An Ode to D.C.

Having lived in D.C. for 10 weeks this summer, I can honestly say I have never felt more at home any place else, even Ann Arbor. D.C. has this amazingly unique feel of a big city in a small town. At only 68.34 sq mi (as compared to NYC’s 468.9), D.C. is quite petite! Yet, there is a never-ending list of opportunities, events, and celebrations going on, with many literally right around the corner from wherever you may be. In my limited time in D.C., I attended over 50 meetings, visited over 10 museums, posed in front of 7 memorials, earned one free kayaking trip, ate at countless delicious restaurants and bars and experienced a truly once-in-a-lifetime summer.

As someone interested in eventually going to law school, D.C. was a particularly attractive area this summer as it’s currently fighting through a fairly vicious pre-presidential election cycle. If never ending snark and constant not-so-hushed debate isn’t your thing, D.C. might not be the place for you. For me though, my morning and afternoon metro rides and not-so-subtle eavesdropping were often the highlights of my day.

These metro ride info sessions lead me to the ultimate prize that is D.C. – its people. When asked about my favorite thing D.C. had to offer this summer, I continuously said its people. D.C. is far and beyond any other city I have ever lived in in terms of its citizens. Every single person I met in D.C. – from the visiting Scottish Parliamentarians down to my fellow lowly interns – was engaging, smart, and incredibly well-educated on at least one issue I had previously had no knowledge or experience in. If networking is the key to success, then D.C. holds the master key.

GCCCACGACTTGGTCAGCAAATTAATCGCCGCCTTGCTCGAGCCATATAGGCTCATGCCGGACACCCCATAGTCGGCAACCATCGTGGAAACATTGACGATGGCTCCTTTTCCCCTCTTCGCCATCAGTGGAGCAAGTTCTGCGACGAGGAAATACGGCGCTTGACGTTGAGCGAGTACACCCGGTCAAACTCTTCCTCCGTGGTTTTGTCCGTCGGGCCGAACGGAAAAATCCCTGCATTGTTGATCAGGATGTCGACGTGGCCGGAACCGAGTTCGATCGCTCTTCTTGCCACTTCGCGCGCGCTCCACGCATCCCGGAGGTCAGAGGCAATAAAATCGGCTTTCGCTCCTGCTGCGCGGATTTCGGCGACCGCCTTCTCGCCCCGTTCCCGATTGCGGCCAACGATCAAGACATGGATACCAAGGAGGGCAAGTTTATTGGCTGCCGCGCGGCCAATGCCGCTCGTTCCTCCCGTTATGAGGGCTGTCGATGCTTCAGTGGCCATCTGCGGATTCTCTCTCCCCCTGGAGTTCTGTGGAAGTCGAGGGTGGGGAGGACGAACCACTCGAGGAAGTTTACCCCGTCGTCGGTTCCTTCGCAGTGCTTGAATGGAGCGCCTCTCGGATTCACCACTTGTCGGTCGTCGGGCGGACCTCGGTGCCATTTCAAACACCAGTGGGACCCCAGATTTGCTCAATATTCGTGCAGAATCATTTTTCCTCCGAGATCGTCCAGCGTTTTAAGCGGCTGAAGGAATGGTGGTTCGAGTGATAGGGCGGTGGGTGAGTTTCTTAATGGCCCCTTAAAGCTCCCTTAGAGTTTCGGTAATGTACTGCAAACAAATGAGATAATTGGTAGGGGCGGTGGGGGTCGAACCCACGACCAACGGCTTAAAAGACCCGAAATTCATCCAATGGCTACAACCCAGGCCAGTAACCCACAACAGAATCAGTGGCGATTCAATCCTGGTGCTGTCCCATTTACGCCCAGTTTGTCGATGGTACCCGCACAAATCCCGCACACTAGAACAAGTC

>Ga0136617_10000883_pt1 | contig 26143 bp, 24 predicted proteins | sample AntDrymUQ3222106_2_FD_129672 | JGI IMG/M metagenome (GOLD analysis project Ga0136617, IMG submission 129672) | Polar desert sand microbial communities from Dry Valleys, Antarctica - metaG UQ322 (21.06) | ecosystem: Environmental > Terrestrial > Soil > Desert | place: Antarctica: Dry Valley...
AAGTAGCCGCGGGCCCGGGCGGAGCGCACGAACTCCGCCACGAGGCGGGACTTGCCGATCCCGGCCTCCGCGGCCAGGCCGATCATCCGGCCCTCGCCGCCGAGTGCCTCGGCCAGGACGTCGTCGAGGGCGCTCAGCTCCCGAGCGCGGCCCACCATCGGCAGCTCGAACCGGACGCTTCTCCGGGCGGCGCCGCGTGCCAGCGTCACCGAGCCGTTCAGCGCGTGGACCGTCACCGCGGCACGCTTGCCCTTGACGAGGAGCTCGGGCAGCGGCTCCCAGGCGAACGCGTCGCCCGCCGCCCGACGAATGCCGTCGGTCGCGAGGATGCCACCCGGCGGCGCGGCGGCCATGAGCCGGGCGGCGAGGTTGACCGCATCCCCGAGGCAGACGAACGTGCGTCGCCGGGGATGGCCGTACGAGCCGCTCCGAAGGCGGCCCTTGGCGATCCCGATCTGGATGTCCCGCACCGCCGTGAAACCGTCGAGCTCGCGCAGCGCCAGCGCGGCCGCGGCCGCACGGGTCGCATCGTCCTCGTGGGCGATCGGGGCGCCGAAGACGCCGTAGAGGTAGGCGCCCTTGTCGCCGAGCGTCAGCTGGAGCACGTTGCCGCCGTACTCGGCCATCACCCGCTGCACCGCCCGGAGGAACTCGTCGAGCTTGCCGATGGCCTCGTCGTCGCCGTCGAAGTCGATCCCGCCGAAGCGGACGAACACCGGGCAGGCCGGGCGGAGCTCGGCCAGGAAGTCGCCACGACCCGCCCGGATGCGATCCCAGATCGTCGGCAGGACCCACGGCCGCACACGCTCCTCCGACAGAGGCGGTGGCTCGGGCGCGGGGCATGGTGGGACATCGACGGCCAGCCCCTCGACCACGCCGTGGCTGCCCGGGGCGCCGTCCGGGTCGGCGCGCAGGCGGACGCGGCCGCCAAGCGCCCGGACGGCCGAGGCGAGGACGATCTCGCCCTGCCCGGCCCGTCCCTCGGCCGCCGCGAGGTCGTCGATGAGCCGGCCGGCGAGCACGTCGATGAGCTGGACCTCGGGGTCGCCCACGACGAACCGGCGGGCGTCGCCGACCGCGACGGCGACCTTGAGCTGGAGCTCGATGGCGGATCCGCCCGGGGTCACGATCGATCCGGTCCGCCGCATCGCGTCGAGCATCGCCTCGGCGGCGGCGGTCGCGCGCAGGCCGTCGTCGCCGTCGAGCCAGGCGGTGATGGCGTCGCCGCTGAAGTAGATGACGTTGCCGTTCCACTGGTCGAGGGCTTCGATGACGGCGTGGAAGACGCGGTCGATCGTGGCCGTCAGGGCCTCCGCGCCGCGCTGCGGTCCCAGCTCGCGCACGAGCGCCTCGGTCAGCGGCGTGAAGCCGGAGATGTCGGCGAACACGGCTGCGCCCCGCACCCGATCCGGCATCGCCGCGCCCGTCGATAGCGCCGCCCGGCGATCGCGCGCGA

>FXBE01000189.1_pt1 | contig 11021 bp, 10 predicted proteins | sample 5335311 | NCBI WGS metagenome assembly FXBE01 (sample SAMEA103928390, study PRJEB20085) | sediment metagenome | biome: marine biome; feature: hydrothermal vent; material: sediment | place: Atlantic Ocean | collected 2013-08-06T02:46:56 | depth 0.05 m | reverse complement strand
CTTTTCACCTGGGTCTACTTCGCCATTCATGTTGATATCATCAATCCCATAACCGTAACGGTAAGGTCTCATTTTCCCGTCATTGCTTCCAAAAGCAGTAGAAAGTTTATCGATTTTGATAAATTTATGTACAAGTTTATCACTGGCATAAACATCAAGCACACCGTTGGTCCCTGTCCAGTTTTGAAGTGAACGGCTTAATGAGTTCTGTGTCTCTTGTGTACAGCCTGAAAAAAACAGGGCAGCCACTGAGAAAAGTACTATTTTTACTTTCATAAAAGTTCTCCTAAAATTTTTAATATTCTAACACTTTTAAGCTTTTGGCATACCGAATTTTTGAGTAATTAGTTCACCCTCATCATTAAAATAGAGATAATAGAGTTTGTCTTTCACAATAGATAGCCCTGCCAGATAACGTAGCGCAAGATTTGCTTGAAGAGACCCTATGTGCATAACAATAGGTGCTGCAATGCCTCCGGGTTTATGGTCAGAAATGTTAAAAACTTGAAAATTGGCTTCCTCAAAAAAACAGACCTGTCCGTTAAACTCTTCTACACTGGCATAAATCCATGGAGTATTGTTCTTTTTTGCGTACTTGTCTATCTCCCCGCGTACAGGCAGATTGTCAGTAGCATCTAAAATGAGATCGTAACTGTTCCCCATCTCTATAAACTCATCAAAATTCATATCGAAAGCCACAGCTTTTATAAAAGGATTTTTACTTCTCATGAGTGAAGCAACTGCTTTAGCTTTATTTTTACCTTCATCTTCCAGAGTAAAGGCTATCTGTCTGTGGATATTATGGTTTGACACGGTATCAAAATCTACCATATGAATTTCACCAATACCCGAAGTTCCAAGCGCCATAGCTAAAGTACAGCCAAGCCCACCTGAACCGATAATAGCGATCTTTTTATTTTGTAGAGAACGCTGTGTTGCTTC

Having now been away from D.C. for almost a month, I can now fully express how much I miss it. From the conveniently located (yet regretfully pricey) Whole Foods, to the not so close but ever so amazing Smithsonian’s; from (usually bottomless) mimosas at literally any D.C. restaurant on Sunday mornings, to light night memorial walks, there is not one memory from my summer in D.C. that I don’t cherish or miss. I can only hope to one day return to these old haunts and to hopefully make some new ones.




What have you learned about the city in which you are working? Would you like to return? | Prompt #9

Manhattan offers many learning experiences!

One of these was my commute. I’d visited NYC and traveled on the subway before, but this was usually during during off-peak hours and uneventful. Living and working in the city meant riding during rush hour, however, and this was a very different experience. It took me several weeks to get used to being squished into train cars with an overload of other commuters. It was also novel to encounter a stream of performers in subway cars and platforms that played for people on their way home.